Air base strike 'had limited impact on Syrian military capability'
The US missile attack caused heavy damage to one of Syria's biggest and most strategic air bases - but the impact on President Bashar Assad's military capabilities is limited.
Videos from inside the Shayrat air base - used to launch warplanes to strike opposition-held areas throughout Syria - showed fighter jets and hangars destroyed and runways pocked with holes after Friday's strike.
However, Mr Assad's air force has more than a dozen other bases from which to operate.
In fact, just hours after 59 US Tomahawk missiles hit the base south-east of the city of Homs, Syrian warplanes struck opposition targets in the north and south of the country, including one near the town of Khan Sheikhoun, where a chemical weapons attack on Tuesday triggered the US missile strike.
The missiles - launched from the USS Ross and USS Porter warships deployed in the Mediterranean - targeted the base's two airstrips, hangars, control tower and ammunition depots, US officials said.
Russian defence ministry spokesman Maj Gen Igor Konashenkov said the strike destroyed six Syrian air force MiG-23 fighter jets which were undergoing repairs, but did not damage other warplanes at the base.
The Kremlin maintained only 23 of the 59 cruise missiles reached the base, leaving the runways intact.
A US official said all but one of the 59 missiles struck their targets, hitting multiple aircraft and air shelters, and destroying the fuel area.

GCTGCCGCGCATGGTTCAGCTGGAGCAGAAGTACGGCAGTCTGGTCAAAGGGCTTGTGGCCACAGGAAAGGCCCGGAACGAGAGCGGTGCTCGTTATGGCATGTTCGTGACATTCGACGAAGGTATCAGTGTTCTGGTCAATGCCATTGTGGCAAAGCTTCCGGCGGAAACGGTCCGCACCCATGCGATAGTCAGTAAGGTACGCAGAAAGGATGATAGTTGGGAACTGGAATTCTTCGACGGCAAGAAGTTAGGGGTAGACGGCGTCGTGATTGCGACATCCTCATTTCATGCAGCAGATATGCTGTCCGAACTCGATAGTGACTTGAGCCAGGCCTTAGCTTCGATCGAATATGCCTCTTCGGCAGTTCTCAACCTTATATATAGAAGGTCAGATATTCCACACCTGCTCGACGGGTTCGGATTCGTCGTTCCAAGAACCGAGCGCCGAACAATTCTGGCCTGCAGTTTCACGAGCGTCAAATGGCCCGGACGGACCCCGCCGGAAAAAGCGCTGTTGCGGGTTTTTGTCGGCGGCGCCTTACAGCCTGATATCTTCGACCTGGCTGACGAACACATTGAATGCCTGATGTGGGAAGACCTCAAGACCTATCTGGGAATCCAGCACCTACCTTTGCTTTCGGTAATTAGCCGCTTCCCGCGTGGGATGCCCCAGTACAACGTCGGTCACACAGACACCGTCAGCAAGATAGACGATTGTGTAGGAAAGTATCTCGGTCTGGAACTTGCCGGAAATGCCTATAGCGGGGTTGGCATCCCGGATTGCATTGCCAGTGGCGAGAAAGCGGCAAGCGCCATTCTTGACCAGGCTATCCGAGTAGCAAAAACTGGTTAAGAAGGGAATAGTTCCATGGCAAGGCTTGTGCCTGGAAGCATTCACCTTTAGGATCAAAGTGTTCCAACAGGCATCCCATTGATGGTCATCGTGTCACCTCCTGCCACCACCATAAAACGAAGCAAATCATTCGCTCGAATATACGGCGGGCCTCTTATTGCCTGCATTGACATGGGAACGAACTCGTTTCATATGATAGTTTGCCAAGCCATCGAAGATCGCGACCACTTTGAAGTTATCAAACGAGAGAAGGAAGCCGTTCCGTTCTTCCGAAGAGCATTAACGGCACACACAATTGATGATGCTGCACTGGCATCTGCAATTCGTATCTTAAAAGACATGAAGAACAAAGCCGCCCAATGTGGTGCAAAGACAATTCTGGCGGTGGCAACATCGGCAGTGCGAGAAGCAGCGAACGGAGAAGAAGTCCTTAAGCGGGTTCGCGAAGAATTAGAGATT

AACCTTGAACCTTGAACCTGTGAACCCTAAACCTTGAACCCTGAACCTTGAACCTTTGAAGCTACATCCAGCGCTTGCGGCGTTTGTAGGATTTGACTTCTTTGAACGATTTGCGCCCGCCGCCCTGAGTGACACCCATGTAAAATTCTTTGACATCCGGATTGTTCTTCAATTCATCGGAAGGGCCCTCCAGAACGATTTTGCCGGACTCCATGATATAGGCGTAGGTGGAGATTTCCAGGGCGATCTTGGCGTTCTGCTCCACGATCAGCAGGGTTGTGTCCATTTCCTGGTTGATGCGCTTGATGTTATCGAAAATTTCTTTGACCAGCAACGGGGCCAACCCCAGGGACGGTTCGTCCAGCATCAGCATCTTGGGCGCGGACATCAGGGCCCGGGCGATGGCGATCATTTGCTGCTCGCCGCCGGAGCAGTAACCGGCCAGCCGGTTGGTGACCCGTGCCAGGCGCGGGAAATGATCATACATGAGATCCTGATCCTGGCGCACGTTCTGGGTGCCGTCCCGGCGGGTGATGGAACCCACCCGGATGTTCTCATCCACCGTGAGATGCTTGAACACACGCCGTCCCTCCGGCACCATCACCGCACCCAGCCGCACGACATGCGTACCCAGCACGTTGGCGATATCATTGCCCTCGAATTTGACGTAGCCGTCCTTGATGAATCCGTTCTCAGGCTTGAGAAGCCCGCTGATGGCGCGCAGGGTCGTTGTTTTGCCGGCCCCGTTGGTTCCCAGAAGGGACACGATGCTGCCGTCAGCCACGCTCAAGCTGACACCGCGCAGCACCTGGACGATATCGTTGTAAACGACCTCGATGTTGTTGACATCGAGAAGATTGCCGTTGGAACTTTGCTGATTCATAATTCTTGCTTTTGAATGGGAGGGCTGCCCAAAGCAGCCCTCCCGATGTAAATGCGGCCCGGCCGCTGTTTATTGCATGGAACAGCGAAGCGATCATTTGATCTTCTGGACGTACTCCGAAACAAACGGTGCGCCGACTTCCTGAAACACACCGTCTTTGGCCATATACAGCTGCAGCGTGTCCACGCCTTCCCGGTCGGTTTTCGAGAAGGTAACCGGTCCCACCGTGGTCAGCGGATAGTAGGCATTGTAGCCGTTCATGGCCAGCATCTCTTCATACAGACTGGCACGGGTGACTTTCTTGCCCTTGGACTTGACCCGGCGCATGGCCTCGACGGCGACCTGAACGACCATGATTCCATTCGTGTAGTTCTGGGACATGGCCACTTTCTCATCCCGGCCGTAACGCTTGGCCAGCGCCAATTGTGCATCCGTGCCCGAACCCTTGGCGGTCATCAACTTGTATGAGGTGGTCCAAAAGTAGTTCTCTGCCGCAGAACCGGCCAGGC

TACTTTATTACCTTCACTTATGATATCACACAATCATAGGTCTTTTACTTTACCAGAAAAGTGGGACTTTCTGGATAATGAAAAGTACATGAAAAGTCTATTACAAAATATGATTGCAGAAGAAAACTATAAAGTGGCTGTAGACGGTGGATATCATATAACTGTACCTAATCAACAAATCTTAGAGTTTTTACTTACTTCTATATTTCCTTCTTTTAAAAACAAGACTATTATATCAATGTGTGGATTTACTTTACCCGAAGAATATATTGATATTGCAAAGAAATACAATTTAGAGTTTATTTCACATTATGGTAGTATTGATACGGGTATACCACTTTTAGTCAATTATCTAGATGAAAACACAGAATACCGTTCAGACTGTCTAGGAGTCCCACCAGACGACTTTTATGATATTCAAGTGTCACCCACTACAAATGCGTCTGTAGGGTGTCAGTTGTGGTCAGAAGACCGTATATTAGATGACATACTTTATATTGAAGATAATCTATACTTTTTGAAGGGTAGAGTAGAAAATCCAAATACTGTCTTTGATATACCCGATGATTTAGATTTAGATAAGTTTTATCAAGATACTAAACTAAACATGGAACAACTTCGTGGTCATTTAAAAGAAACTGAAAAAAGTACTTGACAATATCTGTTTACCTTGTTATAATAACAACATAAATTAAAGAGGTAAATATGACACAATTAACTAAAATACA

"Although the strike will further weaken the overall air defence and ground attack capabilities of the (Syrian air force), it will not significantly diminish the ability of the Assad regime to conduct further chemical weapons attacks," wrote analyst Reed Foster of the defence and intelligence publication Jane's.
Col Hassan Hamade, a Syrian pilot who defected in June 2012 when he landed his MiG-21 in Jordan, agreed, saying: " The bombardment of Shayrat will not have a major effect on military operations of the regime."
He said if only the tarmac was destroyed it can be fixed within hours, but if the communications system and the control tower were heavily damaged it will take weeks, if not months.
No matter how extensive the damage at Shayrat, Mr Assad has other options, Mr Hamade said. There are 25 air bases in Syria, including 20 under government control.
He said Shayrat is the second-most active base when it comes to take-offs and landings, superseded only by the Hemeimeem base operated by the Russian military in the coastal province of Latakia.
He said he expects the country's third-most active, Saqqal air base, which is also located in central Syria, will fill the vacuum created by the destruction at Shayrat.
Mr Hamade said Iranian military advisers were active at the base, though it is not possible to independently confirm the claim.
Opposition activists in the area reported extensive damage.
Activist Mohammed al-Sibai, who is based in Homs province, said: "Shayrat air base in Homs that killed and displaced innocent people is out of order after the American military strikes."
Rami Abdurrahman, head of the UK-based Observatory for Human Rights, which operates a network of activists on the ground in Syria, said: "The air base is almost nearly destroyed, including aircraft and air defence bases."
However, he said the strike on the base, Syria's second-largest, with a fleet of Sukhoi-22, Sukhoi-24 and MiG-23 warplanes, is more of a moral blow than a military one.
Syrian government officials said the base has played an instrumental role in the fight against the Islamic State group (IS), which until recently controlled the historic town of Palmyra in Homs province.
"This very airport that was attacked by the United States has been fighting against terrorists for the last six years," Mr Assad's adviser Buthaina Shaaban said.
"If the United States is serious about fighting terrorism, why not direct its missiles on Daesh (IS) and al-Nusra?" she added.